4.230 Paragraph 4.14 of the Guidance on Transport Assessment (Department for Transport, 2007a) stipulates that “an assessment should be made of the available capacity of the existing cycleway and footpath network in the area of the development” using “appropriate analytical tools and methodologies”. This assessment should inform the development of any Travel Plan, the assessment of modal split, and should indicate any enhancements to the local cycleway and footpath network that may be required. Objective 1 of the ‘County Durham Strategic Cycling and Walking Delivery Plan 2019-2029, Action Plan 2019-2024’ (Durham County Council, 2019c) sets out a range of audit tools which are considered suitable, including Appendices B and C of the ‘Design Guidance: Active Travel (Wales) Act 2013’ (Welsh Government, 2014).

4.231 It will not be acceptable for Transport Assessments and Transport Statements merely to illustrate the potential walking and cycling catchment areas for a development. The current conditions and deficiencies in the networks are material considerations which must be included in the analysis.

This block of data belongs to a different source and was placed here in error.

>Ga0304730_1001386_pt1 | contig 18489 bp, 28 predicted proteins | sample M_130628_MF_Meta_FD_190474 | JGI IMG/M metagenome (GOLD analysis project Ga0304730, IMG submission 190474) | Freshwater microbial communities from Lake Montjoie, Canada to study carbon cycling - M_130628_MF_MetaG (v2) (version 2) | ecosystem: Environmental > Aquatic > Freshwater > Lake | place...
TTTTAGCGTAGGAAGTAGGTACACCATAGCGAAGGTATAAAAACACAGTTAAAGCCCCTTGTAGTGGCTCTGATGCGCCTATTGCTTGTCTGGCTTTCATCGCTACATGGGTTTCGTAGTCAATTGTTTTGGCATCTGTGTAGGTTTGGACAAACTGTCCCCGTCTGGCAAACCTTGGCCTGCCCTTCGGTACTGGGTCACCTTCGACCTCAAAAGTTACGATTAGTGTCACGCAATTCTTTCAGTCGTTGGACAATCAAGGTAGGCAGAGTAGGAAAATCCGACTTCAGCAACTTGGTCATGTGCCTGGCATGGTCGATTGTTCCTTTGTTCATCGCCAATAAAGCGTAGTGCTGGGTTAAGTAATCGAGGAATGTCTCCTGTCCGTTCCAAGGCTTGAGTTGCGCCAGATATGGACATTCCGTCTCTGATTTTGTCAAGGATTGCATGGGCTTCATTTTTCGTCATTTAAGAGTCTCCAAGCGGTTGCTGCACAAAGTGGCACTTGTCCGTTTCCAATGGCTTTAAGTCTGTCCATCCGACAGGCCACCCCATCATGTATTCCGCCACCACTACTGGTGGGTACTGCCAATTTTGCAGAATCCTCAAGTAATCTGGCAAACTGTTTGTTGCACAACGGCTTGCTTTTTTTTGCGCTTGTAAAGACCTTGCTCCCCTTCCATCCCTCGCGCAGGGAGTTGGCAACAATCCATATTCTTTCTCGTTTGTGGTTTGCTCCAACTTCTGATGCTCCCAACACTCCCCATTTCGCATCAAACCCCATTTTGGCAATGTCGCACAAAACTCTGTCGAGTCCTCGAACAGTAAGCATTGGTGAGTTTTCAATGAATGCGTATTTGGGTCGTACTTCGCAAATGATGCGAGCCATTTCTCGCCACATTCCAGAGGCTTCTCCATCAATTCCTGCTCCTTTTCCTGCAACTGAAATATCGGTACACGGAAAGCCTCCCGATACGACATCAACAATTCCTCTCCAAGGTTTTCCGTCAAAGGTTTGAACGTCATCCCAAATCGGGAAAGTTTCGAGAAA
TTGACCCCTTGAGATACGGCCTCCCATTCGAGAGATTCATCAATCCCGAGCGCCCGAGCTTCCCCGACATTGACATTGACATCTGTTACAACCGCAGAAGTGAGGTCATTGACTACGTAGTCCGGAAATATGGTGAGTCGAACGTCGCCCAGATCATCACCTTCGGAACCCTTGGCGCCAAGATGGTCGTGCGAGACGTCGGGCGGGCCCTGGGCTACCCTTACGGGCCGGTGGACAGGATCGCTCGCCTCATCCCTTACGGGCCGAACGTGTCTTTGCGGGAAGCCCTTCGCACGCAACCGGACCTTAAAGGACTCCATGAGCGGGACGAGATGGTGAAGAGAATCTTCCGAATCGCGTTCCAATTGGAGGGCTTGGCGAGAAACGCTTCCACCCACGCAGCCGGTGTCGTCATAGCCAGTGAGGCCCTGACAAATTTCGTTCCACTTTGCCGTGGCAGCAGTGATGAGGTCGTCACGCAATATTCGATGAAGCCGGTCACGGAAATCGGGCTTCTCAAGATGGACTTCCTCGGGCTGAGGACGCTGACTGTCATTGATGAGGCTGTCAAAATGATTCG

4.232 Potential will often exist for development proposals to encourage accessibility by foot, cycle or public transport through the provision of off-site improvements. Funding to remedy deficiencies in the transport network, or to provide capacity enhancement, may be sought via planning obligations. Improvements may include, but should not be limited to, the following measures:

  • widening footways and improving road crossings;
  • providing cycle infrastructure, and addressing conflict with pedestrians;
  • improving accessibility for those using wheelchairs and mobility aids, for example by provision of at-grade crossings or dropped kerbs;
  • improving the lighting, surface or drainage of footpaths;
  • contributing towards construction of new public transport infrastructure;
  • subsidising public transport services for a number of years until they are viable.

4.233 In all cases, solutions should respect the urban or rural context of the routes being adapted. Policy G1 covers footpaths.